Smart On-Site Logistics
Efficient handling of materials — from delivery to unloading, storage, and on-site movement — is critical to a properly functioning construction site. There are also financial and safety benefits to having a well-thought-out materials handling program.
A systematic approach to handling materials on a job site can reduce labor costs, help keep projects on schedule, improve work quality, and provide a safer workplace. Key goals should be to minimize the number of times materials are handled and reduce the amount of time they are stored on site.
Develop Detailed Delivery Schedules
The just-in-time delivery system in many auto plants is designed to bring materials into the factory just as they are about to be used. Your goal should be similar. Coordinate with suppliers and subcontractors to develop precise delivery schedules. Materials should arrive on the site in the sequence they are to be used.
Make sure subcontractors and suppliers understand you won’t permit storage of materials for any length of time where work is being done. By eliminating stockpiles of materials and equipment on site, you’ll improve work flow and help schedules stay on track. In addition, you enhance on-site safety since there are fewer hazards employees have to work around.
Set Up a Common Checkpoint/Entrance
On large jobs, you need a single checkpoint operated by an individual who is responsible for all access to the site. That individual can also ensure that all materials delivered to the site are scheduled for arrival that day and time. Materials should be properly labeled, and the work areas where the materials are to be used should be clearly identified.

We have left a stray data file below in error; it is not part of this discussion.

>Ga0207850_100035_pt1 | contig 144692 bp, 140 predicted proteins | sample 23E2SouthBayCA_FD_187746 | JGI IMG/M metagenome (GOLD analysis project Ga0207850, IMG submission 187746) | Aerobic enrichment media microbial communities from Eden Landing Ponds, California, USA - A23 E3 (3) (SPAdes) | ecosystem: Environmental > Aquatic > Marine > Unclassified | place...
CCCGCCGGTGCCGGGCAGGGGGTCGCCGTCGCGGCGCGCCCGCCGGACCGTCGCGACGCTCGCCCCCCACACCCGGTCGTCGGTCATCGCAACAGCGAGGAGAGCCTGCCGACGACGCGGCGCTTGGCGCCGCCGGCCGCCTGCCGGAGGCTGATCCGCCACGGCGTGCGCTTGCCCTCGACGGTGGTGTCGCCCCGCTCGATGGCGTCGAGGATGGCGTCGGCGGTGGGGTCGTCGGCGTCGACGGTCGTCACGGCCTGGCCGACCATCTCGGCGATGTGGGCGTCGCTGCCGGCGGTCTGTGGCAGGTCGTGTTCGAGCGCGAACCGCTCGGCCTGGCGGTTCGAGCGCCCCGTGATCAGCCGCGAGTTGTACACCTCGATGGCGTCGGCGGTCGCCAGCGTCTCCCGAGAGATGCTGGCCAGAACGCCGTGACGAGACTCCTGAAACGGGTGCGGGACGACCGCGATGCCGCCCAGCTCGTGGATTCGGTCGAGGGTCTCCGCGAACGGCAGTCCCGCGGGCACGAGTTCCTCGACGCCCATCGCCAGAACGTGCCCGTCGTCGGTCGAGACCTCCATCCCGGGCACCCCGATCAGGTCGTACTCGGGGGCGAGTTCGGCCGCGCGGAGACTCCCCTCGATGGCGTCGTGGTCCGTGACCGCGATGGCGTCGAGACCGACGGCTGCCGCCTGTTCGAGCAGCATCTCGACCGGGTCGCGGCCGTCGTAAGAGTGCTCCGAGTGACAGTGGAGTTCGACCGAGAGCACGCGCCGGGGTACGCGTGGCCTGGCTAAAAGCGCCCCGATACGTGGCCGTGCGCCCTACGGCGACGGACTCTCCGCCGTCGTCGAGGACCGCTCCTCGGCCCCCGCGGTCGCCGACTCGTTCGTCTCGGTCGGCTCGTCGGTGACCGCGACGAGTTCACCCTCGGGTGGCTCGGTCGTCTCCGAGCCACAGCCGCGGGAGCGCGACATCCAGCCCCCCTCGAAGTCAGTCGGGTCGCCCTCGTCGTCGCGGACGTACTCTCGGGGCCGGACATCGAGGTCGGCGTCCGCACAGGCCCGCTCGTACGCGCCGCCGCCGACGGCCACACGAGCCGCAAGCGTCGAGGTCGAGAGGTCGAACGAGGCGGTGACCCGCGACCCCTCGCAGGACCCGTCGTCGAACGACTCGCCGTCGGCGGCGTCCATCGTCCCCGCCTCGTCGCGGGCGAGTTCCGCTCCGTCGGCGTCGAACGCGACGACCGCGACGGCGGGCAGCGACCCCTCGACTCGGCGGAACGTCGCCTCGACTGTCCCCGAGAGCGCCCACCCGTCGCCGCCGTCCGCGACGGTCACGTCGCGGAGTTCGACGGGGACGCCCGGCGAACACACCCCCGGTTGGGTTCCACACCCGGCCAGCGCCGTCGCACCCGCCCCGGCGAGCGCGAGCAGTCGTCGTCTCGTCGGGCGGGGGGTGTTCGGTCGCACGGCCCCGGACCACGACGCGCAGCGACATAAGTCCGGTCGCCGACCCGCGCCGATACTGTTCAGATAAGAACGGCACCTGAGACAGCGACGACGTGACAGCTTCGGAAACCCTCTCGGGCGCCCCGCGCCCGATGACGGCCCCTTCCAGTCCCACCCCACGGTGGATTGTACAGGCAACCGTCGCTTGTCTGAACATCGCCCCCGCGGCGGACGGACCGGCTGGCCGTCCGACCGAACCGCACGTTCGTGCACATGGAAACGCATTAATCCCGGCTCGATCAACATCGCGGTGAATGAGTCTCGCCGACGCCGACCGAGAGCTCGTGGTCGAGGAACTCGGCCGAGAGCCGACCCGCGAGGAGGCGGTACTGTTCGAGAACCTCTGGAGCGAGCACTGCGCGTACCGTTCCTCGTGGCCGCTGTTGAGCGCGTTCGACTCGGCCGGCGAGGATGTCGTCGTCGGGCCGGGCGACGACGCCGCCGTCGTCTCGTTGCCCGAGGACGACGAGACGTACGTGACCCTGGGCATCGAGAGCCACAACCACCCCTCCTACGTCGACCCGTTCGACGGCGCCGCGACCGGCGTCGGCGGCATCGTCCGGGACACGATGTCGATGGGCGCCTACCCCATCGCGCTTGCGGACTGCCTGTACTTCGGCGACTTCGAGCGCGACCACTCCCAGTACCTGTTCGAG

Coordinate Hoist- and Crane-use Schedules
Be sure to carefully schedule the use of hoisting equipment to unload and position materials. You have to be rigorous with the time you allot to each delivery. If a delivery doesn’t reach your site as scheduled, the late delivery will probably have to wait until other scheduled hoist activities are completed.
Allot Specific Times for Each Stage of Work
All subcontractors working on a project have to agree up front that they will have the required number of craftsmen and tools/equipment available at a scheduled time to complete their part of the project. When their part of the project is completed, the subcontractors must agree to leave their area cleared of all debris and ready for the next crew and stage of the project.
Getting materials handling right is a profit issue. It requires time and effort on your part and the cooperation of those who work with you, but it can help add to your bottom line in the long run.
A systematic approach to handling materials on a job site can reduce labor costs, help keep projects on schedule, improve work quality, and provide a safer workplace.